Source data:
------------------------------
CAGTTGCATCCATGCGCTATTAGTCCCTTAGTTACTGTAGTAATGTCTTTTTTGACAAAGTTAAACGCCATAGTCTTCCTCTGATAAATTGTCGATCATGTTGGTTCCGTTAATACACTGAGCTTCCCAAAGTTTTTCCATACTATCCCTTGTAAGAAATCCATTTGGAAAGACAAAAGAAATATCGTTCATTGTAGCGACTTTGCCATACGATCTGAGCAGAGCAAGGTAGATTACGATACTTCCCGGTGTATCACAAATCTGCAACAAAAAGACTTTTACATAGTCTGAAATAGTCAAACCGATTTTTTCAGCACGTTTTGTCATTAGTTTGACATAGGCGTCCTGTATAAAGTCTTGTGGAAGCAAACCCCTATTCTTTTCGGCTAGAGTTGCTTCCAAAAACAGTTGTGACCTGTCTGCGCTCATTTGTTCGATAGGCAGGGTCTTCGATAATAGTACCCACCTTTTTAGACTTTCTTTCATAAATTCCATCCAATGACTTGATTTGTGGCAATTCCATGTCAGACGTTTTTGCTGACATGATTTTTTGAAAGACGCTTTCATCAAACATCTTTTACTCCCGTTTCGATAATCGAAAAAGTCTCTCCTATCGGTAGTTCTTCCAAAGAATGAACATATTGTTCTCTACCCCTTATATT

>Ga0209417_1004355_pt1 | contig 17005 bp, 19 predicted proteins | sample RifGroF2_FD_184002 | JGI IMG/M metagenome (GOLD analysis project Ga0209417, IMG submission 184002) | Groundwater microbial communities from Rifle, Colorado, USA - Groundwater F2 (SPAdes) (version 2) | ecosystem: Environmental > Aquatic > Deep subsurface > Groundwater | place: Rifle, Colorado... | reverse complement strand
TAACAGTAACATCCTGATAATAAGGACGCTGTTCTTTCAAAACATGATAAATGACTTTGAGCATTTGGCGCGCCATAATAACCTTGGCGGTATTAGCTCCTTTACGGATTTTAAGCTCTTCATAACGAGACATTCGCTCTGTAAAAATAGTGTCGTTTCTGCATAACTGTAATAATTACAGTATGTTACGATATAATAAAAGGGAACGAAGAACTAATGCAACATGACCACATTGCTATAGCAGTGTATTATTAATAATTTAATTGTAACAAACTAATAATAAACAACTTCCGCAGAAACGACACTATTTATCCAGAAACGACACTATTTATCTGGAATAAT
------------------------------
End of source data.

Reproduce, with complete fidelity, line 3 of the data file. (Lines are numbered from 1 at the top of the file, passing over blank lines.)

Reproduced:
TAACAGTAACATCCTGATAATAAGGACGCTGTTCTTTCAAAACATGATAAATGACTTTGAGCATTTGGCGCGCCATAATAACCTTGGCGGTATTAGCTCCTTTACGGATTTTAAGCTCTTCATAACGAGACATTCGCTCTGTAAAAATAGTGTCGTTTCTGCATAACTGTAATAATTACAGTATGTTACGATATAATAAAAGGGAACGAAGAACTAATGCAACATGACCACATTGCTATAGCAGTGTATTATTAATAATTTAATTGTAACAAACTAATAATAAACAACTTCCGCAGAAACGACACTATTTATCCAGAAACGACACTATTTATCTGGAATAAT